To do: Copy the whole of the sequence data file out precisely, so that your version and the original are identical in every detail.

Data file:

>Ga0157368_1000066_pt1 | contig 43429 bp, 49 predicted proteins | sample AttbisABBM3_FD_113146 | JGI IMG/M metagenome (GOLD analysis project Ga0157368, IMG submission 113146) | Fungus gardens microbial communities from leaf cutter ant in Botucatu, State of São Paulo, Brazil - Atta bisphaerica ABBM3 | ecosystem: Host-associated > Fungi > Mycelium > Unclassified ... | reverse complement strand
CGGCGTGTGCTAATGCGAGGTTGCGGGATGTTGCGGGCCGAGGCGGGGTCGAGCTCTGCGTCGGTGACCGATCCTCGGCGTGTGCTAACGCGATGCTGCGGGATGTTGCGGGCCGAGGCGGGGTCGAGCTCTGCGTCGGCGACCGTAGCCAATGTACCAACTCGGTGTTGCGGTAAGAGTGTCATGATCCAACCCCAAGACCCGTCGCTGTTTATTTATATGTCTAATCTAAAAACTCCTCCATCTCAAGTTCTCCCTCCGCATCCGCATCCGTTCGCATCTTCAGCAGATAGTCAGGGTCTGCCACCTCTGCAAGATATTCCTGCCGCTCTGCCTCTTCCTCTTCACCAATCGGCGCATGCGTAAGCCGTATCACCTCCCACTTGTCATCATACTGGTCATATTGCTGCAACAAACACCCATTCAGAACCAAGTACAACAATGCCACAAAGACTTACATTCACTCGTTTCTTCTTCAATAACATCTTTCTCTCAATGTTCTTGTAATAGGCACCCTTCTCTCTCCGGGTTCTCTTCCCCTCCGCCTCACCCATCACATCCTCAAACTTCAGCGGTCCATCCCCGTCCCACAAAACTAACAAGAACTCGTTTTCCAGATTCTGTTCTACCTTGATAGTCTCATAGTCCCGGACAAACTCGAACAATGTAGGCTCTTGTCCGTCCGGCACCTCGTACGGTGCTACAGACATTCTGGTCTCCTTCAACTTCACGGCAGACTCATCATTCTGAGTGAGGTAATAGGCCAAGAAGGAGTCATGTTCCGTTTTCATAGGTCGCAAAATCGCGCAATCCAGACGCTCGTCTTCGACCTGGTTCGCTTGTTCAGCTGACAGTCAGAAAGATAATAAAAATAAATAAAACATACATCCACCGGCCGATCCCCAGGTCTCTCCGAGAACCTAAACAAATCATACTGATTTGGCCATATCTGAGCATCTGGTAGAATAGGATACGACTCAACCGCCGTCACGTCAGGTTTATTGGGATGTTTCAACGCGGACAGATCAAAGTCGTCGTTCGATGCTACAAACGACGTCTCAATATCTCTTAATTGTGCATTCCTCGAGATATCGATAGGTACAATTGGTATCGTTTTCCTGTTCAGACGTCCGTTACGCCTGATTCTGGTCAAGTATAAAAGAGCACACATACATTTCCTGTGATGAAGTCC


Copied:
>Ga0157368_1000066_pt1 | contig 43429 bp, 49 predicted proteins | sample AttbisABBM3_FD_113146 | JGI IMG/M metagenome (GOLD analysis project Ga0157368, IMG submission 113146) | Fungus gardens microbial communities from leaf cutter ant in Botucatu, State of São Paulo, Brazil - Atta bisphaerica ABBM3 | ecosystem: Host-associated > Fungi > Mycelium > Unclassified ... | reverse complement strand
CGGCGTGTGCTAATGCGAGGTTGCGGGATGTTGCGGGCCGAGGCGGGGTCGAGCTCTGCGTCGGTGACCGATCCTCGGCGTGTGCTAACGCGATGCTGCGGGATGTTGCGGGCCGAGGCGGGGTCGAGCTCTGCGTCGGCGACCGTAGCCAATGTACCAACTCGGTGTTGCGGTAAGAGTGTCATGATCCAACCCCAAGACCCGTCGCTGTTTATTTATATGTCTAATCTAAAAACTCCTCCATCTCAAGTTCTCCCTCCGCATCCGCATCCGTTCGCATCTTCAGCAGATAGTCAGGGTCTGCCACCTCTGCAAGATATTCCTGCCGCTCTGCCTCTTCCTCTTCACCAATCGGCGCATGCGTAAGCCGTATCACCTCCCACTTGTCATCATACTGGTCATATTGCTGCAACAAACACCCATTCAGAACCAAGTACAACAATGCCACAAAGACTTACATTCACTCGTTTCTTCTTCAATAACATCTTTCTCTCAATGTTCTTGTAATAGGCACCCTTCTCTCTCCGGGTTCTCTTCCCCTCCGCCTCACCCATCACATCCTCAAACTTCAGCGGTCCATCCCCGTCCCACAAAACTAACAAGAACTCGTTTTCCAGATTCTGTTCTACCTTGATAGTCTCATAGTCCCGGACAAACTCGAACAATGTAGGCTCTTGTCCGTCCGGCACCTCGTACGGTGCTACAGACATTCTGGTCTCCTTCAACTTCACGGCAGACTCATCATTCTGAGTGAGGTAATAGGCCAAGAAGGAGTCATGTTCCGTTTTCATAGGTCGCAAAATCGCGCAATCCAGACGCTCGTCTTCGACCTGGTTCGCTTGTTCAGCTGACAGTCAGAAAGATAATAAAAATAAATAAAACATACATCCACCGGCCGATCCCCAGGTCTCTCCGAGAACCTAAACAAATCATACTGATTTGGCCATATCTGAGCATCTGGTAGAATAGGATACGACTCAACCGCCGTCACGTCAGGTTTATTGGGATGTTTCAACGCGGACAGATCAAAGTCGTCGTTCGATGCTACAAACGACGTCTCAATATCTCTTAATTGTGCATTCCTCGAGATATCGATAGGTACAATTGGTATCGTTTTCCTGTTCAGACGTCCGTTACGCCTGATTCTGGTCAAGTATAAAAGAGCACACATACATTTCCTGTGATGAAGTCC